One of our most persistent fictions of climate change is that the food industry, whose waste and emissions must be brought under immediate control if we are to survive the Anthropocene, can live without immigrants, whose existence puts the lie to nations and nationalism.
For decades, cooler-headed Canada has helped lead the way in animation innovation and mindful programming. Its rising studio Guru is carrying those goals forward, with the help of Pharrell Williams, in the fantastic new Netflix series, True and the Rainbow Kingdom.
From director Tomm Moore’s Oscar-nominated masterpieces The Secret of Kells and Song of the Sea, to director Nora Twomey’s The Breadwinner and beyond into the great unknown, the indie studio that was once international animation’s best-kept secret is a secret no longer.
Earth seeds itself. Then we get involved. Then you get what we have, right now: An extinction. From the makers of Queen of the Sun: What are the Bees Telling Us?, another exploration of an apocalypse we manufactured with our own hearts and minds.
Last year, I once again interviewed Samurai Jack creator and animation auteur, Genndy Tartakovsky, who told me the samurai’s arrival was imminent. Now here he is, in all of his glory and wonder, when we need him most.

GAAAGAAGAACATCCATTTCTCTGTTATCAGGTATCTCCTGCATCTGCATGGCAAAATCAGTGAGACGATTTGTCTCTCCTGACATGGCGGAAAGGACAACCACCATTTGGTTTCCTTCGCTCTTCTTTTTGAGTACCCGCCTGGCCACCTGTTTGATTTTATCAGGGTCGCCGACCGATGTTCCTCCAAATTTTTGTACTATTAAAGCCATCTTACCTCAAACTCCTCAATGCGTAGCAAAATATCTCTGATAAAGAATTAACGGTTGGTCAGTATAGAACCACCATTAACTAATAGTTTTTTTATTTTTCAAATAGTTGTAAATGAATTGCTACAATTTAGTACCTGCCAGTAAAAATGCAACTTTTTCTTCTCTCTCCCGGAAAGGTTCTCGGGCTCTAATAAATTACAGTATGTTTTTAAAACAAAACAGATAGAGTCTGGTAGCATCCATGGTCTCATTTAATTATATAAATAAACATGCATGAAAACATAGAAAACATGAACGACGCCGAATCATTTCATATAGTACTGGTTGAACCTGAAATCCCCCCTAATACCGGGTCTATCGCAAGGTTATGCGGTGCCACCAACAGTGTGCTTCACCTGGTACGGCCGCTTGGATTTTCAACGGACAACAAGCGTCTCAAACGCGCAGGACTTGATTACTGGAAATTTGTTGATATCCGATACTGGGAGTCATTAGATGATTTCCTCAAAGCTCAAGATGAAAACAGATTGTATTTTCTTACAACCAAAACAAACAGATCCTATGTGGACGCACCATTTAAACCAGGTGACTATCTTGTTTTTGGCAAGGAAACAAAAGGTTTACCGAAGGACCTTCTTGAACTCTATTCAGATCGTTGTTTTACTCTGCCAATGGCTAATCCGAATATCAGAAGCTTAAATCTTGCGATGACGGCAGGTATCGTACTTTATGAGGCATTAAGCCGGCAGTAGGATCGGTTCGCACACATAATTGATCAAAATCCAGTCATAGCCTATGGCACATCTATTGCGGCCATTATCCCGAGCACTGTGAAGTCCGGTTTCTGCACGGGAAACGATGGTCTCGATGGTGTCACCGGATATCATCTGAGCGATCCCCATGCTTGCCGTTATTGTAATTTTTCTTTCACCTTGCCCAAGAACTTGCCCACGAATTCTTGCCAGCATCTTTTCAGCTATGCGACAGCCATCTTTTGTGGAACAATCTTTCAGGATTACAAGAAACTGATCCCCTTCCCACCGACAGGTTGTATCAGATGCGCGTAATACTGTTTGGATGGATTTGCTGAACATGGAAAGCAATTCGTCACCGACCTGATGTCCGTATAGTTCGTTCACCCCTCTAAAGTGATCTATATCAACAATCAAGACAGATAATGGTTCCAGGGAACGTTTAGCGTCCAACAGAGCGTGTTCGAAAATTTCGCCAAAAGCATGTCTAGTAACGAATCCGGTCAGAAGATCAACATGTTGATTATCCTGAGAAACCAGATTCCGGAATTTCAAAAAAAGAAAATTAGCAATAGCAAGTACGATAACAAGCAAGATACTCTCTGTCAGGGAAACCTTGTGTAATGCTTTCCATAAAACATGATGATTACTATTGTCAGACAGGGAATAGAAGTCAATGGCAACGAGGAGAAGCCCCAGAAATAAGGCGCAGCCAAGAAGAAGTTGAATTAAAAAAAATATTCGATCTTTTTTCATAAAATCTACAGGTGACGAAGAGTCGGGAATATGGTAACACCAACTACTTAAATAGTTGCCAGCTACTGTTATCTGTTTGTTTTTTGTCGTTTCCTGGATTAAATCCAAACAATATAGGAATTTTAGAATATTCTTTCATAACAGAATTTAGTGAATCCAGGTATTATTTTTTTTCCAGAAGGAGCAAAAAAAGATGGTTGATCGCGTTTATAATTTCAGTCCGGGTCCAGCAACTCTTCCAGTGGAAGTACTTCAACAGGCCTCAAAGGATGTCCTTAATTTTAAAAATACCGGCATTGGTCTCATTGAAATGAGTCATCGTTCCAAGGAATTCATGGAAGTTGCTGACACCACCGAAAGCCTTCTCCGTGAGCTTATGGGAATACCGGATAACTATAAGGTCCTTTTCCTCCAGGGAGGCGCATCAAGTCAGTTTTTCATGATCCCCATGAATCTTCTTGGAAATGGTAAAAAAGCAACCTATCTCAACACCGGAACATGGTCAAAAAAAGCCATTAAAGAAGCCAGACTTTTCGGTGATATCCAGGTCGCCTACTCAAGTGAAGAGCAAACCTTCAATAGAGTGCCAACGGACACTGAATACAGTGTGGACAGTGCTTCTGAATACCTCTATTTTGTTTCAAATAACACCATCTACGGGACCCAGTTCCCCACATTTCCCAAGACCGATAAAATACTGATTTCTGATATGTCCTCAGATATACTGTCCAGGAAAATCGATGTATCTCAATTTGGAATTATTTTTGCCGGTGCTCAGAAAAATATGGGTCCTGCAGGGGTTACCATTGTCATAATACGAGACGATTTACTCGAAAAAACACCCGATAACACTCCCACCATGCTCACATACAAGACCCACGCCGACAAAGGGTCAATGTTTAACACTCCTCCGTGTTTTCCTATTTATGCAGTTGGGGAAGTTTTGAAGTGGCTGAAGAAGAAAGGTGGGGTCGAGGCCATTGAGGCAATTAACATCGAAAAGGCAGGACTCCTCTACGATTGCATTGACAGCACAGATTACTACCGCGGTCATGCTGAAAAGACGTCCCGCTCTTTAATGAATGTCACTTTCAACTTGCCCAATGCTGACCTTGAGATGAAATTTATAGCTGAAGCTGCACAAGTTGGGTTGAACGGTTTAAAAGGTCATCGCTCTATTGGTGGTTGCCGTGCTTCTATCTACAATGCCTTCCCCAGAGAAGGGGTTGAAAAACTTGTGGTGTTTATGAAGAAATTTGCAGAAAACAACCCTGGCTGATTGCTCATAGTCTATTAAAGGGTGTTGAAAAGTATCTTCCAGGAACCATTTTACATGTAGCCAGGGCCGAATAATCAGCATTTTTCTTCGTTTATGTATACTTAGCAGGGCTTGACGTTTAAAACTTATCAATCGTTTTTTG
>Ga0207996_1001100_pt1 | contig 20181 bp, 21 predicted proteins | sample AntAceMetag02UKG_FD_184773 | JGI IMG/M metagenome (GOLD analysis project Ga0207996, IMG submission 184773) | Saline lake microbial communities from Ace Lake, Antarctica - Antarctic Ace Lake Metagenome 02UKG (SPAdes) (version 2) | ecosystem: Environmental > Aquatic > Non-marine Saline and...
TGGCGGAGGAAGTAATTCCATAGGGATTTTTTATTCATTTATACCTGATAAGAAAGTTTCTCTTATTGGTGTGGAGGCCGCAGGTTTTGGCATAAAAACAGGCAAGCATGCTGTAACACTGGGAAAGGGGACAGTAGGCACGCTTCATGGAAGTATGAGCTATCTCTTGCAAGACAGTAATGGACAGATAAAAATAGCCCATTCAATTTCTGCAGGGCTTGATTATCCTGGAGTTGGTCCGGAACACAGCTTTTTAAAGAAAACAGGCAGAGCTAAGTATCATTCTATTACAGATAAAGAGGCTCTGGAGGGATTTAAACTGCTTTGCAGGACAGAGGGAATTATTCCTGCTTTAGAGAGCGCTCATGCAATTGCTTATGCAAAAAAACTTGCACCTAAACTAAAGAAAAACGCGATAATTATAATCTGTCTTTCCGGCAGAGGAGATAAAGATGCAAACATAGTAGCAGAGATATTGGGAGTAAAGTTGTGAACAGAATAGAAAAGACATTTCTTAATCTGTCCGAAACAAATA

Certainly, that seems to be our deep-seated fear, that this kind of violence will become part of the fabric of our lives.
Star Trek’s longest-running television series, which alternately bored and blessed us all with a sci-fi optimism now long since buried, blows out 25 candles
One man’s crap made-for-TV movie becomes another fan’s Pythonesque art trip, and the popular tastes of the ensuing decades makes up the difference. Who’s your Walrus now?
A psychokinetic steampunk upgrade with a fearless female hero leading the charge.
Happy Halloween! Looking for a nicely timed freakout?
Hollywood is turning into a serious culture vulture scavenging off of existing properties, whose box-office is logically positioned better than films with no previous franchises. It’s a double-edged sword. For […]
Think the original series, plus Hayao Miyazaki’s Princess Mononoke, and you’re probably there.
Cartoon brainiac Genndy Tartakovsky revitalized American animation with anime-inspired knockouts like Samurai Jack and Star Wars: The Clone Wars. Now he’s crashing mecha convention.
David Lynch and Mark Frost’s indispensably surreal soap opera ripped apart television tradition as it riveted viewers with a ceaseless mix of dream-noir intrigue and persistent humor.
Happy Thanksgiving, Americans! You’ve got a lot to be thankful for. This is not that.
Its revolutionary mix of geopolitics, sci-fi and psychedelia has influenced not just television, but also music, comics, film and more.
What gets lost in the remake’s dark dissection of human relationships complicated by ubiquitous surveillance and callous commodification is, simply put, ambition.
But like Lynch’s Peaks before it, The Nobody‘s impressive science lies not in the mad experiments of the Invisible Man, or the Nobody, but in its subtle dissection of psychology and interpersonal relationships.